Shane Gould (Aussie swimming legend who once held the world record for every freestyle distance from 50m to 1500m) has set up “The Devil of a Swim” in her hometown of Bicheno on the east coast of Tassie. This year the format had changed slightly so you could do both the 5km and the 2km swims. Training bud Liam and I headed down to take on the frosty Tassie waters and rack up some kms whilst we were at it. Also Tassie was the only state in Australia I hadn’t done an ocean swim in. Gotta keep ticking items off the Bucket List.
Tassie is completely stunning and we both had a great weekend, both swimming and sightseeing. Highlights including Salamanca markets, Freycinet national park, swimming in Wineglass Bay and the Devil of a Swim.
The water in Tassie is of a completely different character and hue. It’s as clear and blue as tropical water whilst being quite the cold. We were coming off 21 -22 degrees and were prepared for 19. It turned out to be 17. We hiked down into Wineglass Bay (past a snake – Liam was not impressed) and swam in one of the more stunning locations on earth. We had the whole bay to ourselves. Just amazing. The shore dump was not to be underestimated though and it completely took me out when I was too busy taking photos to pay attention. After swimming 1km we both decided that we’d have to don wetsuits for the 5km swim.
Wineglass Bay – complete with shoredump
We hiked back out and headed to Bicheno. Where of course, we found ourselves seated next to friends of Shane Gould. We would then run into one of them the next day in Hobart. The scale of Tassie is simply delightful.
Some of the pre-race registration had been a little bumpy but the on the day organisation was absolutely perfect. The whole town gets behind this swim and Bicheno SLSC were just wonderful. They run nipper operations and are the base for the ocean swimming community in Bicheno that Shane has pretty much created from scratch. They swim year round. Without hot showers. Legends.
The devil of a swim highlights the plight of the endangered marsupial Tasmanian Devil and remembering the aboriginal heroine Waubadebar.To quote Shane: The name “Waubs” is an abbreviation of “Waubadebar” a female aborigine with an heroic and tragic life. She was probably from a band of the Oyster Bay (Paredarerme) tribe living nearby.
A strong swimmer, she saved two white men from drowning by swimming them to shore one by one, when their boat was smashed against the rocks during a storm. It was rare for any honour such as a place name to be bestowed on an aborigine.Her grave is located at the back of the Lions Park, near the Silver Sands Hotel. The headstone reads “Here lies - Waubadebar a female aborigine of Van Diemen’s land, died June 1832, aged 40 years.” She died in a boat off the coast whilst travelling towards the Furneaux Group of islands and her body was brought ashore and buried. John Allen, an early settler, in his notebook, dated 24th June 1840, mentions “Waubs Harbour”. Sufficient was thought of her memory for the local settlers in 1855 to contribute funds to erect a headstone.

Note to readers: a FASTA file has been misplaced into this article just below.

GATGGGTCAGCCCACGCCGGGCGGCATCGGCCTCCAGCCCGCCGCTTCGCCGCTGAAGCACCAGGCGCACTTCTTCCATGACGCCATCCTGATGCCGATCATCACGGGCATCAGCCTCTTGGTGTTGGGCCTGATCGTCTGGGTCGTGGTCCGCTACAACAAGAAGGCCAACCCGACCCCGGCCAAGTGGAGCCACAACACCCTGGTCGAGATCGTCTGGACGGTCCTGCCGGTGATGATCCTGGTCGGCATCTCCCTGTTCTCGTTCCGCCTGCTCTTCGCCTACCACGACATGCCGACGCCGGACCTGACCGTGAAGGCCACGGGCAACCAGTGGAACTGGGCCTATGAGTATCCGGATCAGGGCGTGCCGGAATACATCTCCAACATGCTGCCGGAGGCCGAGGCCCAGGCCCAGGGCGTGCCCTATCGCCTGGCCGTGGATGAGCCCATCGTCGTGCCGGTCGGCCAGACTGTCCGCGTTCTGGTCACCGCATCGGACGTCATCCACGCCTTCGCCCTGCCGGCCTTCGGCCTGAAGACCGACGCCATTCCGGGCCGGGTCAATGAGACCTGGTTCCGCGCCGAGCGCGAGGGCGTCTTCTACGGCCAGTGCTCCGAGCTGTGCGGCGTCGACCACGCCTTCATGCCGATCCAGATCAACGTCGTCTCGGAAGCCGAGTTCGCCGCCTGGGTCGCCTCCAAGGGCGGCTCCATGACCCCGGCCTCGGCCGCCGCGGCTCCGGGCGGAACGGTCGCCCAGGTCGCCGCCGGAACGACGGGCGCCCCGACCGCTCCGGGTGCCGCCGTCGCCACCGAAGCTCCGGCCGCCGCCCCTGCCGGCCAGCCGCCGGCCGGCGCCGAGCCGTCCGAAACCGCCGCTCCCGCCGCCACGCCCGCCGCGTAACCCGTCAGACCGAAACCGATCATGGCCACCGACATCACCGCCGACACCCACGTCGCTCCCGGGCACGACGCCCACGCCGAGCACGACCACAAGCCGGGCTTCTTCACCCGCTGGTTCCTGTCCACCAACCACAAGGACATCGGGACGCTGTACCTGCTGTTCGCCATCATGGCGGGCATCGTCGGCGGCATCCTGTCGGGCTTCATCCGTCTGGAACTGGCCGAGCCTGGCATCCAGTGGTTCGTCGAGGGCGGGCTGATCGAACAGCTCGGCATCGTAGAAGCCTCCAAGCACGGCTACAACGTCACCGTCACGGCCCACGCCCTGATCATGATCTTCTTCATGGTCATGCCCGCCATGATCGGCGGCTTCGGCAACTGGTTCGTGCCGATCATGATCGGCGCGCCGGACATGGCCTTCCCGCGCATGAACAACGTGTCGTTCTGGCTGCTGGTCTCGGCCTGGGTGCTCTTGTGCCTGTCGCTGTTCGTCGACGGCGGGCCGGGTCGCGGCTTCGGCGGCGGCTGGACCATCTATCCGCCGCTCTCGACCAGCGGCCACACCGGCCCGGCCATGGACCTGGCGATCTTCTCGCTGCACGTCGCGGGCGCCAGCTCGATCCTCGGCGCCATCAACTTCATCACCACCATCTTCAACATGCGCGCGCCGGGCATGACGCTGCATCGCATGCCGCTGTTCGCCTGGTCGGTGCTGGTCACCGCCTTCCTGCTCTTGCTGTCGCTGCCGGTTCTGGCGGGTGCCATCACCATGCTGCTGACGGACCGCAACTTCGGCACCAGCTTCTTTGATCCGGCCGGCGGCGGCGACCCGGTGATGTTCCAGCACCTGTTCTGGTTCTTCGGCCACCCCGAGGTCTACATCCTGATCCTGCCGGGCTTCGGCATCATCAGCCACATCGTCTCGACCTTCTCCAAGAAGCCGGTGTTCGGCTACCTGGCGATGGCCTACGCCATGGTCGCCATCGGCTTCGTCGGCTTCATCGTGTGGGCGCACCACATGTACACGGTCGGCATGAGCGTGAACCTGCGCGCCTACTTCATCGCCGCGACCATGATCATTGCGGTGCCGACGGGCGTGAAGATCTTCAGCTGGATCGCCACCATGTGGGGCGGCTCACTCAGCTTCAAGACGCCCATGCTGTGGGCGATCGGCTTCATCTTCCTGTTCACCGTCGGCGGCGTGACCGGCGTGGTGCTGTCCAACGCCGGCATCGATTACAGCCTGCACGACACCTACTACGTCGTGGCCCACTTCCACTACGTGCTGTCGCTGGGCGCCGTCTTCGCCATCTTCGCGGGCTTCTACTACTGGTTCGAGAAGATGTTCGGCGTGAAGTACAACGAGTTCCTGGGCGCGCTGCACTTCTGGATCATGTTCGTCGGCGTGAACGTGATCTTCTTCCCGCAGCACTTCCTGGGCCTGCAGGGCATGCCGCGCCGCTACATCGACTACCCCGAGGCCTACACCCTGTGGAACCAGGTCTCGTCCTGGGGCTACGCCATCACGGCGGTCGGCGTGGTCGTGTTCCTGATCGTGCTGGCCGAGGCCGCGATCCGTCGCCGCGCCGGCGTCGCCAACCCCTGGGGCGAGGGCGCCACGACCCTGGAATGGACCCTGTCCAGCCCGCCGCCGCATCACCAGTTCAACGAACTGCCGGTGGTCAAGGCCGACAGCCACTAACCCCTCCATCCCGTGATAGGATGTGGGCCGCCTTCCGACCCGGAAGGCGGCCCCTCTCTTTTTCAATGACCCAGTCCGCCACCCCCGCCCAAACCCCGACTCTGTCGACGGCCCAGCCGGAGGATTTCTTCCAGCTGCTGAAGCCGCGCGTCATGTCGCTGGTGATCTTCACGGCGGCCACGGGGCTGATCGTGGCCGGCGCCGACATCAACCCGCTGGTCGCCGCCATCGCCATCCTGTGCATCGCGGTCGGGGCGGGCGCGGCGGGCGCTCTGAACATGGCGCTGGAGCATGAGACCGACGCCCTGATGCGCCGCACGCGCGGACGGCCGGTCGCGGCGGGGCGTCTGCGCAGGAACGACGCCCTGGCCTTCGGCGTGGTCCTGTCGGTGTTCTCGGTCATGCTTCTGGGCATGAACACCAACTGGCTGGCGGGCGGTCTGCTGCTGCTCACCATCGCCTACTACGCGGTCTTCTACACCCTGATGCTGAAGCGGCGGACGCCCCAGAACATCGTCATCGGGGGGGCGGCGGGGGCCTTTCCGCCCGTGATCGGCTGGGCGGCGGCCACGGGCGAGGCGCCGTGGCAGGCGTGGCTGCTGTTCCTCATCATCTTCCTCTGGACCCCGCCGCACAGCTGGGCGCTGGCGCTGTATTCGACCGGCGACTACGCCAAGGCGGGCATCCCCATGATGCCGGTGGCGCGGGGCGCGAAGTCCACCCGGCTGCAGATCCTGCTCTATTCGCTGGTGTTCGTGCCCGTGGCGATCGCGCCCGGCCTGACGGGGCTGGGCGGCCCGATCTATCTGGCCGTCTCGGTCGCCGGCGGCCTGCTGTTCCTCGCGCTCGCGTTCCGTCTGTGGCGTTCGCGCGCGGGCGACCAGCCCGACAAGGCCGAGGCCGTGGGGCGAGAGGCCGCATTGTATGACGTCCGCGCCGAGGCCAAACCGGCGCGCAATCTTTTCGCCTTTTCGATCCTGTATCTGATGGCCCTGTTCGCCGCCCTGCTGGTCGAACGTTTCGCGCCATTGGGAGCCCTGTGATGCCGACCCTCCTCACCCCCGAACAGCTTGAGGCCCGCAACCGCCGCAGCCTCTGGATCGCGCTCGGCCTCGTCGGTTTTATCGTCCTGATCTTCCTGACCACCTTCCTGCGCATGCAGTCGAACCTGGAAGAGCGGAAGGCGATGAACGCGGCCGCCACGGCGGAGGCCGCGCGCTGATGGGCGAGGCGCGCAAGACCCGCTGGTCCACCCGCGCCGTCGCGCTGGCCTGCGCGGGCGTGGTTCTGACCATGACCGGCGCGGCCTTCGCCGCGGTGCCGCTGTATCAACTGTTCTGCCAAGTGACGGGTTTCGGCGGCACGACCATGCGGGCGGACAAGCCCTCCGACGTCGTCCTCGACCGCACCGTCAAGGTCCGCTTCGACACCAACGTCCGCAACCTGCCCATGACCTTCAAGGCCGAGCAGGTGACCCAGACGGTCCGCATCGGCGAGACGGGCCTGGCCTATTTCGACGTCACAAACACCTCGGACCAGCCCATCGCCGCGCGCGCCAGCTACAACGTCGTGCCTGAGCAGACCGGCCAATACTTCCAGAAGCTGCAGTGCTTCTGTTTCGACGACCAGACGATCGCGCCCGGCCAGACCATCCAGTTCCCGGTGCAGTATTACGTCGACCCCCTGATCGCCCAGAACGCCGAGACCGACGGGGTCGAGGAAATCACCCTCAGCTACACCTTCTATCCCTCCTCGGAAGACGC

The Devil of a Swim is in honour and memory of Waubedebar, as I presume her rescue effort was 'a devil of a swim'.
It’s out from Waubs beach, around Diamond Island, onto the sand bar where you have your name marked off and then 2km back to the beach. It’s completely, totally, utterly stunning. I lack the vocabulary to do it justice. Thank goodness for photos.
I’m always in it to complete not to compete. So I was having a whale of time, taking photos, absorbing the scenery, admiring the penguins, coming last and yet still setting a 5km PB. Must have been the despised wettie.
Which I happily stripped out of for the 2km swim. Liam and I were the only ones who swam without a wetsuit in either the 1 or 2km. Everyone thought we were nuts. Given we both came down sick the following week they may have had a point. But the water temperature was totally bearable and the clarity made it thoroughly enjoyable. I really enjoyed the two lap course and was feeling very comfortable with this stretch of coast and it’s incredibly flat water.
Non wettie 'nutters'
The awards ceremony was a very friendly affair. The winner of the 5km did it in just over an hour despite a solid night on the turps the previous evening. Thank goodness for the rest of us he was at a disadvantage. The female winner had just swum 15km to raise funds for coastcare. Amazing!
Headed back to Hobart for adventures at MONA (Museum of Old and New Art) and atop the blustery and cold Mt Wellington. Will definitely be back for more Tassie swimming adventures!